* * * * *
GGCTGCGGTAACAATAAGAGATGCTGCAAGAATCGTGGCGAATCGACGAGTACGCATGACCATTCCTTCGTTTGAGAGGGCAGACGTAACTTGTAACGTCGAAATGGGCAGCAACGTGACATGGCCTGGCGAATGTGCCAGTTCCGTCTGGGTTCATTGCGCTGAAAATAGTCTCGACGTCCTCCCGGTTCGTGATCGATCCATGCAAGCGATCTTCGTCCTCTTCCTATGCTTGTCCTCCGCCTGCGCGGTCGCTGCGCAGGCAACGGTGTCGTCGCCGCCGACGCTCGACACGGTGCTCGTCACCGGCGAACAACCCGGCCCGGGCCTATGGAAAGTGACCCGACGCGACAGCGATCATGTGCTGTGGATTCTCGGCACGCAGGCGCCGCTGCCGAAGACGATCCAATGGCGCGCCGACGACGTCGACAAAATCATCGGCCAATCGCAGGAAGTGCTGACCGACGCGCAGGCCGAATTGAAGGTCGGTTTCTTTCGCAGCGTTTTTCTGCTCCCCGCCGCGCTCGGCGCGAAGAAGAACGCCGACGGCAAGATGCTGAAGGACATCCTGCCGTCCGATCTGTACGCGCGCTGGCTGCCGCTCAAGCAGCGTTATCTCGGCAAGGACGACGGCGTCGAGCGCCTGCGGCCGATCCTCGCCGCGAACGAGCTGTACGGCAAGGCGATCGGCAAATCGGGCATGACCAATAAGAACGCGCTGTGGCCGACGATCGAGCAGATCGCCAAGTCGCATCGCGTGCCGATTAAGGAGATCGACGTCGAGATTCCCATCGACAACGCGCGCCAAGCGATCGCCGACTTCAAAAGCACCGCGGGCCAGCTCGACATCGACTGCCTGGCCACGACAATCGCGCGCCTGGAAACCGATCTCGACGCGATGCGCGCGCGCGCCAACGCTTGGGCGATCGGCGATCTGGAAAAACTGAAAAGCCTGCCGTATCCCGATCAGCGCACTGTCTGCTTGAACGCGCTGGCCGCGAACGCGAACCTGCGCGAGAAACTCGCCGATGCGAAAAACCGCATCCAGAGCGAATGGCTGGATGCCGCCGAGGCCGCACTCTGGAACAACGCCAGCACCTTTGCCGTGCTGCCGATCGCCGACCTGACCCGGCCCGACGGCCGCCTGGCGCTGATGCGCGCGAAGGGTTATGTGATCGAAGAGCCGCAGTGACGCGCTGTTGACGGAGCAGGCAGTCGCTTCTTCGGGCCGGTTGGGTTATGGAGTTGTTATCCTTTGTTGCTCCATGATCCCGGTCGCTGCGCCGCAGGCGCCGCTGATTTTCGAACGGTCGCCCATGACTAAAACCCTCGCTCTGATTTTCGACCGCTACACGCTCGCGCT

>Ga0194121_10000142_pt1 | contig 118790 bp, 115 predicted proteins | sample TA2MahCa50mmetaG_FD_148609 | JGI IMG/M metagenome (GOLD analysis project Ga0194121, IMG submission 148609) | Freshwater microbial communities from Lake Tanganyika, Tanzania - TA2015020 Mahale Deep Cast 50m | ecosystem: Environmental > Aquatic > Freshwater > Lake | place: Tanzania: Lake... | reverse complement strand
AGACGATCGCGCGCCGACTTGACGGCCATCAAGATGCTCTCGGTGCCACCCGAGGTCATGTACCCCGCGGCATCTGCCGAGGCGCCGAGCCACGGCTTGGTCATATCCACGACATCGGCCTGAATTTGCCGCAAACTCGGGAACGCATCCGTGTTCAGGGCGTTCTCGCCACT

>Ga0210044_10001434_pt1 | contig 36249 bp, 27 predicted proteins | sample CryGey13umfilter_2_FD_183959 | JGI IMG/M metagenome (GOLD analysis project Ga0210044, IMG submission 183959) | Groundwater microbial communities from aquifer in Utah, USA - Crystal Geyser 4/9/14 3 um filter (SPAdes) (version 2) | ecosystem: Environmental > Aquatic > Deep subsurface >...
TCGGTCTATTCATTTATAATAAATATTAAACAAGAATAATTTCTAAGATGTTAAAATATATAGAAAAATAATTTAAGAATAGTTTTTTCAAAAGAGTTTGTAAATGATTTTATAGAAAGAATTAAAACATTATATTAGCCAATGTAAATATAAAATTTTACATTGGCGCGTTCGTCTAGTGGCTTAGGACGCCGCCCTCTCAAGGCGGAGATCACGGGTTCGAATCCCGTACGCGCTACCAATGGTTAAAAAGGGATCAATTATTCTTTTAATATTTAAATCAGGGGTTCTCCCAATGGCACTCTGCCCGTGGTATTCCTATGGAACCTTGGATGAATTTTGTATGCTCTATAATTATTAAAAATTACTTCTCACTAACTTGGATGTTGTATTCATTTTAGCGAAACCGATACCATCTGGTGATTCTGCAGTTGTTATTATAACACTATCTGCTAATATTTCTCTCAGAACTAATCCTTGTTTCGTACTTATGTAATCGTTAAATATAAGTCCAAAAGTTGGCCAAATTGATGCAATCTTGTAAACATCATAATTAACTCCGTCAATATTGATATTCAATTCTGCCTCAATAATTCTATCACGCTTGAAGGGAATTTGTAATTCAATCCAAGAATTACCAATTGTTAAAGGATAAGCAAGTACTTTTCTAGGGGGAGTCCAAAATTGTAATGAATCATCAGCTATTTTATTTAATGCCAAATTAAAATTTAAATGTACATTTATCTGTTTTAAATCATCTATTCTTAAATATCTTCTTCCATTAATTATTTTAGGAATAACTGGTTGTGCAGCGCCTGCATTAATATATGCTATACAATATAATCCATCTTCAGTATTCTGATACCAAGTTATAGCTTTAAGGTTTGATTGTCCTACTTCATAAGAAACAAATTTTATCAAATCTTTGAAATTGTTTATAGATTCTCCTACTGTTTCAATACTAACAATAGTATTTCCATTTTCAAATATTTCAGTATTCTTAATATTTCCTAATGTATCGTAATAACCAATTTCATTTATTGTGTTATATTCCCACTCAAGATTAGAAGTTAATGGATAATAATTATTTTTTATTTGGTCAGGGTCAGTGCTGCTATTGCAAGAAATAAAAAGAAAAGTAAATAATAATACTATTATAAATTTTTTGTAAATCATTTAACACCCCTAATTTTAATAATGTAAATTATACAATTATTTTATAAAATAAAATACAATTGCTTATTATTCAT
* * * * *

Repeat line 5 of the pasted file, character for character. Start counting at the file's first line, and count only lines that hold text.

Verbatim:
TCGGTCTATTCATTTATAATAAATATTAAACAAGAATAATTTCTAAGATGTTAAAATATATAGAAAAATAATTTAAGAATAGTTTTTTCAAAAGAGTTTGTAAATGATTTTATAGAAAGAATTAAAACATTATATTAGCCAATGTAAATATAAAATTTTACATTGGCGCGTTCGTCTAGTGGCTTAGGACGCCGCCCTCTCAAGGCGGAGATCACGGGTTCGAATCCCGTACGCGCTACCAATGGTTAAAAAGGGATCAATTATTCTTTTAATATTTAAATCAGGGGTTCTCCCAATGGCACTCTGCCCGTGGTATTCCTATGGAACCTTGGATGAATTTTGTATGCTCTATAATTATTAAAAATTACTTCTCACTAACTTGGATGTTGTATTCATTTTAGCGAAACCGATACCATCTGGTGATTCTGCAGTTGTTATTATAACACTATCTGCTAATATTTCTCTCAGAACTAATCCTTGTTTCGTACTTATGTAATCGTTAAATATAAGTCCAAAAGTTGGCCAAATTGATGCAATCTTGTAAACATCATAATTAACTCCGTCAATATTGATATTCAATTCTGCCTCAATAATTCTATCACGCTTGAAGGGAATTTGTAATTCAATCCAAGAATTACCAATTGTTAAAGGATAAGCAAGTACTTTTCTAGGGGGAGTCCAAAATTGTAATGAATCATCAGCTATTTTATTTAATGCCAAATTAAAATTTAAATGTACATTTATCTGTTTTAAATCATCTATTCTTAAATATCTTCTTCCATTAATTATTTTAGGAATAACTGGTTGTGCAGCGCCTGCATTAATATATGCTATACAATATAATCCATCTTCAGTATTCTGATACCAAGTTATAGCTTTAAGGTTTGATTGTCCTACTTCATAAGAAACAAATTTTATCAAATCTTTGAAATTGTTTATAGATTCTCCTACTGTTTCAATACTAACAATAGTATTTCCATTTTCAAATATTTCAGTATTCTTAATATTTCCTAATGTATCGTAATAACCAATTTCATTTATTGTGTTATATTCCCACTCAAGATTAGAAGTTAATGGATAATAATTATTTTTTATTTGGTCAGGGTCAGTGCTGCTATTGCAAGAAATAAAAAGAAAAGTAAATAATAATACTATTATAAATTTTTTGTAAATCATTTAACACCCCTAATTTTAATAATGTAAATTATACAATTATTTTATAAAATAAAATACAATTGCTTATTATTCAT